Not too long ago, I joked about putting a little whiskey in my tea to help fight a cold I was battling. Truth is, people have been using alcohol as medicine since the Middle Ages (a drop of gin was believed to ward off the plague, a glug of wine could defend the body from corruption, and a sip of absinthe would rid the body of roundworms), even though there is scientific evidence that not only does it not help, it is often detrimental. What you may not realize, however, is what this interesting bit of trivia has to do with Prohibition… or Rose.
“He owned some drugstores, a lot of drugstores,” Daisy Buchanan said. “He built them up himself.” [The Great Gatsby]
When F. Scott Fitzgerald wrote these words, he knew that his contemporaries would understand Gatsby’s real source of income: bootlegging. The meaning of “drugstores” was clear: they were where you went to get medically prescribed alcohol.
But, even as early as June 1917, the American Medical Association knew alcohol did nothing in the aid of illness. In fact, they recommended against it.¹ None-the-less, prohibition laws allowed the medicinal use of alcohol. So, if a patient was willing to pay $3 for a prescription and another $4 to have it filled, he or she could have their very own pint of hooch, refillable every 10 days… for another $7, of course.²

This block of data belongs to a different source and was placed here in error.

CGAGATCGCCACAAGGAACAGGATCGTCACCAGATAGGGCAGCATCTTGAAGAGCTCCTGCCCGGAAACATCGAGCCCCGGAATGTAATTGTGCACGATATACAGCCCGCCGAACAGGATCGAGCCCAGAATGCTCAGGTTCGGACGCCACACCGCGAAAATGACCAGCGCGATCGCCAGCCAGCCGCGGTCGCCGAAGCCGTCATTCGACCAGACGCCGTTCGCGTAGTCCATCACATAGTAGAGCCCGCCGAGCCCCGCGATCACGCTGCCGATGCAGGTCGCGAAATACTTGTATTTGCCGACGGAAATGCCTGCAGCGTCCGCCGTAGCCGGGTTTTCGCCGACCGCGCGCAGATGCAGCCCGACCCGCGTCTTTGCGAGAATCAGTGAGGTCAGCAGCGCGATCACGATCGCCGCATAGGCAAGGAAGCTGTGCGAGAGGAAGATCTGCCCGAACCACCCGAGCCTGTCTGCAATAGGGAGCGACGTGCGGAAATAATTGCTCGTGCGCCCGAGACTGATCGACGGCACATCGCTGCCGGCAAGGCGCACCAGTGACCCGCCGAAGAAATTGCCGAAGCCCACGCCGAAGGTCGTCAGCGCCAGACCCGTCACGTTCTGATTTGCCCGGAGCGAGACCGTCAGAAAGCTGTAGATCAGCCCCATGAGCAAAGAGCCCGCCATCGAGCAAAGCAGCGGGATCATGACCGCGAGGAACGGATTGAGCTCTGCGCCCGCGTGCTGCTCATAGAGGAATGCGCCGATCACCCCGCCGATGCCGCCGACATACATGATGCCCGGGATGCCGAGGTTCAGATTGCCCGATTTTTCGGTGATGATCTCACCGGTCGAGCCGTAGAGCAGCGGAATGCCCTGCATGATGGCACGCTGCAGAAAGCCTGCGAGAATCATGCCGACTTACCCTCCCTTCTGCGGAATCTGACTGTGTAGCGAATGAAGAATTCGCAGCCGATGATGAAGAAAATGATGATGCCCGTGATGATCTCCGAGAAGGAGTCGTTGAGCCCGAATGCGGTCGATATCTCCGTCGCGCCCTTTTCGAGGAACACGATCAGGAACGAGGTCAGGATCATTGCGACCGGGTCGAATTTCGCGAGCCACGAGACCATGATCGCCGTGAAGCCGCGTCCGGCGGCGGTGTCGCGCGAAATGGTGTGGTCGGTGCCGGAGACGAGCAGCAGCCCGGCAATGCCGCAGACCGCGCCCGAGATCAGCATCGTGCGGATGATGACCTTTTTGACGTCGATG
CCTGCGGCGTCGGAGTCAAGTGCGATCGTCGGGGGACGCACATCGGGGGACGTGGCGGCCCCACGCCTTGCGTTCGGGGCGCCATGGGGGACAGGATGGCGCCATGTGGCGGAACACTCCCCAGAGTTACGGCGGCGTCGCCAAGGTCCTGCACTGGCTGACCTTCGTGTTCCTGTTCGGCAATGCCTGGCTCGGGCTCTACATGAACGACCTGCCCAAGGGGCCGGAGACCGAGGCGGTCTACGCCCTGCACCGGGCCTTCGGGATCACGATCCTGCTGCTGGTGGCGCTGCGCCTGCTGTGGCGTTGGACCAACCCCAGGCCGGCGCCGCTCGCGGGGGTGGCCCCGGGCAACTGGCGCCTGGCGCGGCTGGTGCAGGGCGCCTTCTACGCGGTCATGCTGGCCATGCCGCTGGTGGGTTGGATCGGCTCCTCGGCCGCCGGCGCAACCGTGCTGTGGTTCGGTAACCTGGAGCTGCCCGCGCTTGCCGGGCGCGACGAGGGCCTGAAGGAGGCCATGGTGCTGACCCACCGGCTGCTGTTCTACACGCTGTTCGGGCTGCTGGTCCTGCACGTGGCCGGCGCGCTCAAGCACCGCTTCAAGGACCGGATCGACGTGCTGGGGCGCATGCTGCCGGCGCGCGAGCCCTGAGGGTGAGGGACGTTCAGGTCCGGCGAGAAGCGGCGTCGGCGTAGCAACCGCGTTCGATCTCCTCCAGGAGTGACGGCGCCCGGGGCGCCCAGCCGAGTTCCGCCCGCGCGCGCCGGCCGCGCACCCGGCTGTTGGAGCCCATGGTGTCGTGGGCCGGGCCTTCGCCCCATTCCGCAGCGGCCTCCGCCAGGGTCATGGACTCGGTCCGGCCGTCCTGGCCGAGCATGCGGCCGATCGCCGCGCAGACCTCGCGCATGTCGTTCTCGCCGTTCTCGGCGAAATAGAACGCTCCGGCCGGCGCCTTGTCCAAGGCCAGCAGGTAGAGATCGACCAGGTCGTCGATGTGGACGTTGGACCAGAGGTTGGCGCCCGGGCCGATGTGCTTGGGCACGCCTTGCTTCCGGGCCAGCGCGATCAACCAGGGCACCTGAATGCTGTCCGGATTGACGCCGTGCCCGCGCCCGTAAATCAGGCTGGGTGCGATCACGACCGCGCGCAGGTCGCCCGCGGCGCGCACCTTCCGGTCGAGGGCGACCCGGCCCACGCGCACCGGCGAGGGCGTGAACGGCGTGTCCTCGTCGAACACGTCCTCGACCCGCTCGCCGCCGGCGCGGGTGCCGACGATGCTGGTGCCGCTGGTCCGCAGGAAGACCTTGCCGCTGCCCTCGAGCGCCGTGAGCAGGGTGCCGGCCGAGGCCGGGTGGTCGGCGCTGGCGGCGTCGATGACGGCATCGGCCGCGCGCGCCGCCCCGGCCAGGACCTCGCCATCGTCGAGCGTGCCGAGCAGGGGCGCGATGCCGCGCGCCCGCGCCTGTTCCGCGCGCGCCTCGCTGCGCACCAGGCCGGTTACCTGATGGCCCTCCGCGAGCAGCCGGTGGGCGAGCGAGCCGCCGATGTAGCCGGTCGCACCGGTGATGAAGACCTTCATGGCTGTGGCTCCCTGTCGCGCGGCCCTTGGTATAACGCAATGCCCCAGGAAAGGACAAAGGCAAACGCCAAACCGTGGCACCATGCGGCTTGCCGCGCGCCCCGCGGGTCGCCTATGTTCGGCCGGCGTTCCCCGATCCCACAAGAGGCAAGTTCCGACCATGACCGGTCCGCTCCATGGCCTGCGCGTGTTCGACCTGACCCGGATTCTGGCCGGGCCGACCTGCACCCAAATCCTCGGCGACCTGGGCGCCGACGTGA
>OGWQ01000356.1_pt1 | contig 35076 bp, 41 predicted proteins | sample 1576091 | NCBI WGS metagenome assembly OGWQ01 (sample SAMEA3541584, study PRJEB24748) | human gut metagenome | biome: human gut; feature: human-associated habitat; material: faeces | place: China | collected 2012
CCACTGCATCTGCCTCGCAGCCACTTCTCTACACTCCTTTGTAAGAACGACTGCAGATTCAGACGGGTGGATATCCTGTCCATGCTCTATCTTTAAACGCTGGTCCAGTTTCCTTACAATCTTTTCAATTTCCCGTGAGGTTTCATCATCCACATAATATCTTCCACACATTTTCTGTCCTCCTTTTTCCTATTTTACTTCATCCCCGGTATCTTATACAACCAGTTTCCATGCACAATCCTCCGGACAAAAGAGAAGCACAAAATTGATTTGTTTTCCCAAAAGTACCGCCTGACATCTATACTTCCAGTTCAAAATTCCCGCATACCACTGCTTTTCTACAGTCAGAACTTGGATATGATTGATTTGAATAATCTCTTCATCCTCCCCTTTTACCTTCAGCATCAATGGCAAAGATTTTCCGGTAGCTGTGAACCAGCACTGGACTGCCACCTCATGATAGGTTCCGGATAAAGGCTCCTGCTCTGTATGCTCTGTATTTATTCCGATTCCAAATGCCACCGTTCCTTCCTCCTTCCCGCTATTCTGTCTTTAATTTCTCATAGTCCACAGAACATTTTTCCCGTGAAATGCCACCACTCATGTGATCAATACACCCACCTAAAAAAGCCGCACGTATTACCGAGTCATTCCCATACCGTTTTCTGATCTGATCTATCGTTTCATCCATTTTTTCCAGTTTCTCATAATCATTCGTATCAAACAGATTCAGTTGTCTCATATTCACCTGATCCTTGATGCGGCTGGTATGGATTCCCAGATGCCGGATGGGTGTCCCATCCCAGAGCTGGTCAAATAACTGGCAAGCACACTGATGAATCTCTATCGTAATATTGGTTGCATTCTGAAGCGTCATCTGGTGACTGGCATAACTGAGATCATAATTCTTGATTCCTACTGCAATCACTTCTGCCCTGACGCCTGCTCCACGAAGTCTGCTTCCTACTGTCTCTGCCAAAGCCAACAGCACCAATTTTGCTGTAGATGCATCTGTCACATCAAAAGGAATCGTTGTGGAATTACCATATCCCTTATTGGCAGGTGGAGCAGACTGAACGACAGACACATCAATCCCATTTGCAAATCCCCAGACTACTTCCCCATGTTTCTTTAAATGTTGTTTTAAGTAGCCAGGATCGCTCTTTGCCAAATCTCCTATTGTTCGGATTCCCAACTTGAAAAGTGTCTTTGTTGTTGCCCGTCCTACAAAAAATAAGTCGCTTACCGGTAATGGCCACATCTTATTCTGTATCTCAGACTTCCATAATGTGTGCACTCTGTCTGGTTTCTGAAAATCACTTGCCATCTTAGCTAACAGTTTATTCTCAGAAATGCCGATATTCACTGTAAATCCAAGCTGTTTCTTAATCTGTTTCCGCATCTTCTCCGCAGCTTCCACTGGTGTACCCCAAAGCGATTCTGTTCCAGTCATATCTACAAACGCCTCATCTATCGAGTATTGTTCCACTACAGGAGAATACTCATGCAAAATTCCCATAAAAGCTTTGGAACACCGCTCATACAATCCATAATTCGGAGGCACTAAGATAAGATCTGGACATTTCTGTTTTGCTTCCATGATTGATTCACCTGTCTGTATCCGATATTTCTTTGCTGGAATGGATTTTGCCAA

What’s more, these “drugstores” generally served as ordering houses for illegally procured alcohol as well. After all, they had access to the real stuff, not home-brewed, hidden away hooch, but honest-to-goodness, distillery grade, commercial whiskey. Drugstore owners, like the fictional Jay Gatsby or real life George Remus³, could amass an empire if they could find a way to warehouse the whiskey not used for prescriptions and sell it, instead, to speakeasies or other enterprising bootleggers to move across the country.
What? You say I forgot to tell you what any of this has to do with Rose?
I guess I did at that. 🙂